Windowblinds went translucency crazy!

WindowBlinds “PerPixel” 5 – new features explanatory series – part two.

Originally posted on Wincustomize.com

If Stardock gave WindowBlinds version names like Microsoft did with XP and its successor, WindowBlinds 5 would probably be called “WindowBlinds Translucent” or “WindowBlinds See-Through” or… oh no… it can’t be… or can it (?) “WindowBlinds Vista”!

In the first part I’ve explained the most noticeable changes you will see in a new WindowBlinds 5 skin but to be honest it went all crazy about translucent parts. We’ve got used to the translucent start panel since 4.6 which I’ve described how to create in this article. But in WindowBlinds 5 you can make the whole taskbar translucent as well as the drop down menus, and the “Please Wait” dialog!

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WindowBlinds 5 translucent frames explained

WindowBlinds 5 “PerPixel” new features explanatory series – part one.

Originally posted on Wincustomize.com

One of the coolest features of WindowBlinds 5 is the possibility to define a translucent frames in your skin. This means a lot of things and a lot of new possibilities. Your windows can drop shadows, glow but most of all you don’t have to look at those jaggies if your skin features rounded corners in them. The level of excitement can probably be shown by the fact that it does not have even shown in the public beta, yet it already has artists creating artwork advocating it. and a number of authors creating a mock-ups of the skins they intend to create. I have to admit I do not recall being contacted so much about any previous version of WindowBlinds and any other version that generated such passion among even the MSStyles users.

The new window frames blend nicely into the current feature set of WB.

The window part is divided into 5 parts, one for each side: top, bottom, left and right like in the following picture:

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A guide to WindowBlinds fonts in SkinStudio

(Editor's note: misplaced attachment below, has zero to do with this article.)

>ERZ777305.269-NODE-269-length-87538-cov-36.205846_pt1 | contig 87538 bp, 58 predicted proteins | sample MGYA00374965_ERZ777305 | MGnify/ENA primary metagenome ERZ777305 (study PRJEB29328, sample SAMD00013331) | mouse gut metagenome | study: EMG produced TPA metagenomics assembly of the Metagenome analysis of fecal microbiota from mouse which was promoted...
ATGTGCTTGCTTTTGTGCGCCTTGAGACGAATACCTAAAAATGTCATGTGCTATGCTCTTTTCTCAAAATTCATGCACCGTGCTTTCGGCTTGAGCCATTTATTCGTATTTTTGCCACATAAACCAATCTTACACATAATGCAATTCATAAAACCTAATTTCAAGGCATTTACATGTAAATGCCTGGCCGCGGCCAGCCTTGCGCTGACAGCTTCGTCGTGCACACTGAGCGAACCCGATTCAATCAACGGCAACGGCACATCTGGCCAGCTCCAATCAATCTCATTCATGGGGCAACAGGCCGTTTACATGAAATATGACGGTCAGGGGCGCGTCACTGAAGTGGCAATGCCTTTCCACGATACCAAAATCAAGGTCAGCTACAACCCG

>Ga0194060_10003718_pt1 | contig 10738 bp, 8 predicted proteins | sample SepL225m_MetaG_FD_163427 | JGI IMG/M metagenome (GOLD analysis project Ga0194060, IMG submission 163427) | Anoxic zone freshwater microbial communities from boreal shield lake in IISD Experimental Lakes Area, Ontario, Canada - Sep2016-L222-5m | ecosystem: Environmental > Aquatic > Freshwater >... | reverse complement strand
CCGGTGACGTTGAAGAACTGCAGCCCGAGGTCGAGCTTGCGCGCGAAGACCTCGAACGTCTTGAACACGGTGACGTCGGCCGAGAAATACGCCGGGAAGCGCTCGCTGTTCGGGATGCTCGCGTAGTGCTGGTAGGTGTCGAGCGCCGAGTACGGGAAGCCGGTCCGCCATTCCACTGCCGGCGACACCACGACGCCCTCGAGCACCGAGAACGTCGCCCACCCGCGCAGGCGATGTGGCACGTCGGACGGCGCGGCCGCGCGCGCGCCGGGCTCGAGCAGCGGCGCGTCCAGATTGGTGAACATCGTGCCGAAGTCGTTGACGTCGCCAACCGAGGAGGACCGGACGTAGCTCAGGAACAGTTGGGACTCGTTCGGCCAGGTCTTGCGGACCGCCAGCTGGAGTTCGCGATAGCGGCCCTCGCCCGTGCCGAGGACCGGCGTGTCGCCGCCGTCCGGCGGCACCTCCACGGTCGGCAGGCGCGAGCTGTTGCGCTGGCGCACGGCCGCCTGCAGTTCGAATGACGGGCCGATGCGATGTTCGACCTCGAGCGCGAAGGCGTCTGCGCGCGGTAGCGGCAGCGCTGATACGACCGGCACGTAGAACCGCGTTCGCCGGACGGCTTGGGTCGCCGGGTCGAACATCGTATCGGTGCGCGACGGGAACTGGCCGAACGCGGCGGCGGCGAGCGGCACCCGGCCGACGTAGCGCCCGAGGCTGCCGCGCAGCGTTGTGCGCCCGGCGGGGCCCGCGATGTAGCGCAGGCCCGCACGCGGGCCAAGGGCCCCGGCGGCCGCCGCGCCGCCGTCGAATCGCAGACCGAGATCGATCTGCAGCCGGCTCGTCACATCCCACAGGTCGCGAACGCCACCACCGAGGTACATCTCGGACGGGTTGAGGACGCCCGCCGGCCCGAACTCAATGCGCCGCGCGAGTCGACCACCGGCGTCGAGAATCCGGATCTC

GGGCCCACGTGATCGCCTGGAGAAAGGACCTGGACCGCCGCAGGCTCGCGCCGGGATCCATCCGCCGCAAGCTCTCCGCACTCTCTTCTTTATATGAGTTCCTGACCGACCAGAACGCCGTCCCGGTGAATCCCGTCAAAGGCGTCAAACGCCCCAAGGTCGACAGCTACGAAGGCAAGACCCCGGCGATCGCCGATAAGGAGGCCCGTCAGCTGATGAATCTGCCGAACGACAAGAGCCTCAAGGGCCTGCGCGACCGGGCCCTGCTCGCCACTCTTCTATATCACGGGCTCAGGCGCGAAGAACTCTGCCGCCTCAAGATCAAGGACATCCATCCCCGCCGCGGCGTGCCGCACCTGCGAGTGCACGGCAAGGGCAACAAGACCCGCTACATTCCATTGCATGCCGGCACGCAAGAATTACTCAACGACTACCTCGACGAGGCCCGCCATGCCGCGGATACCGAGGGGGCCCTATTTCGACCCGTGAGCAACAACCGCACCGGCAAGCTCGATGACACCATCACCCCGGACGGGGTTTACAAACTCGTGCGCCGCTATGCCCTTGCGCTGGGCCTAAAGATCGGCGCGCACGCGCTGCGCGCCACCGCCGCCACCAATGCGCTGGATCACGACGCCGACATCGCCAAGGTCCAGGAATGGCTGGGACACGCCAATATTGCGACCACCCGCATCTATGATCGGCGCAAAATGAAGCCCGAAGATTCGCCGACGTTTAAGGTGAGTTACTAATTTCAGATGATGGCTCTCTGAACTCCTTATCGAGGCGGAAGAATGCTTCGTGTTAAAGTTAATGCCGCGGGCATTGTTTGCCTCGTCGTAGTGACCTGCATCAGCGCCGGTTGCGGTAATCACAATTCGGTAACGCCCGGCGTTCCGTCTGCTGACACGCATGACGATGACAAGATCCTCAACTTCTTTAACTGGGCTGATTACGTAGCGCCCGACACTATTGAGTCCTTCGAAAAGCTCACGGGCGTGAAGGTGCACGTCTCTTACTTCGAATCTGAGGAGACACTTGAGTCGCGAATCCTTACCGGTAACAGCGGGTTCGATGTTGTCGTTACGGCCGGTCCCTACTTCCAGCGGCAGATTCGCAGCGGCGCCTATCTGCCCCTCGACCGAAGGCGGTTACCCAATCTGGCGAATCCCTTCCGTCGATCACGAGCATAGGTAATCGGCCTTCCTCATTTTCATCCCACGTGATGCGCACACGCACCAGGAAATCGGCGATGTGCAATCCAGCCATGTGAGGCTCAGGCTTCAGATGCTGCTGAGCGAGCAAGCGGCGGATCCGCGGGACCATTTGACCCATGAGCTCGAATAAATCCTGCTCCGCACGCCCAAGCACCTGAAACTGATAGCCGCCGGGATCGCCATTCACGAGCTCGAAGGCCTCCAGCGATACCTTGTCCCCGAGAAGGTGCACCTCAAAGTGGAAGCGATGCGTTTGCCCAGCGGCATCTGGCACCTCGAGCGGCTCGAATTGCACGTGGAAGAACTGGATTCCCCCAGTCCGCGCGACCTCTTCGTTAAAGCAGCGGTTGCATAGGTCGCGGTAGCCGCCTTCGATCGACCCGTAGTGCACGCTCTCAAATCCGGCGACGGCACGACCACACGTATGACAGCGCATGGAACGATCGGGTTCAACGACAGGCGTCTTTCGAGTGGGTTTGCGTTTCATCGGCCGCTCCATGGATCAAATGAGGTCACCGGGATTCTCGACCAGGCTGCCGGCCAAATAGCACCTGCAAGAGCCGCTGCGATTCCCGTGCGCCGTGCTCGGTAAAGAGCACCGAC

How does one define a font to use for WindowBlinds.

Originally posted on Wincustomize.com

I find a lot of users having problems with how fonts are defined in a WindowBlinds skin. It’s quite simple once you understand it how it’s done.

WindowBlinds bases on the premise that most of the skins use just a small number of font variants but use them in a number of places, meaning that one font setting will be used in a number of places like a push button, a tab, a status bar.

A font setting in SkinStudio is called “font preset” and is a set of font name, size and formatting as well as its shadow settings. When you think of it in the terms of any word processor a font setting is not different from “styles” used e.g. in Microsoft Word. And they are equally as useful! in contrast to MSStyles where you define the font for every control or its sub style in WindowBlinds you only define it a few times and then use them in multiple places.

What’s better… if you decide to change the font in a style, do it only once for the style and WB will change it everywhere the font is used! Let me show you how it’s working on a sample skin for a push button.

Every control section has a font setting (at least one) in most cases grouped in the “Fonts” subgroup in its section section.

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Another feature that you may find helpful in your day to day skinning.

Originally posted  on Wincustomize.com

It all started with another brain-freeze today. I just couldn’t find a section that contained the File Dialog places bar images. You know the bar on the left on the File->Save and File->Open dialogs? I bet you’ve been cursing more than once searching for a section like that. SkinStudio will help you with searching for a section if you know it’s UIS name or its part AND if such section actually exist. But in my case it didn’t.

Wouldn’t it be great if I could just lookup the section by it’s name or a part of it?

So I’ve added a tool button like you can see on the image below.

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Make a translucent start pane like a pro

As all problems this one appears to obvious when you know the answer.

Originally posted on Wincustomize.com

Little I knew that I will be involved in it, when I was posting a while ago on Neowin and WinMatrix about the cool Warcraft skins available on Wincustomize. Blizzard is offering a World of Warcraft suite now for download on their  US and European pages pages and upon their request we needed to swiftly modify the Apocalypse‘s great World_of_Warcraft skin to meet Blizzard‘s request to match the game GUI more closely. I was assigned to the task so I went swiftly to the local store with the perfect excuse to get myself a new toy!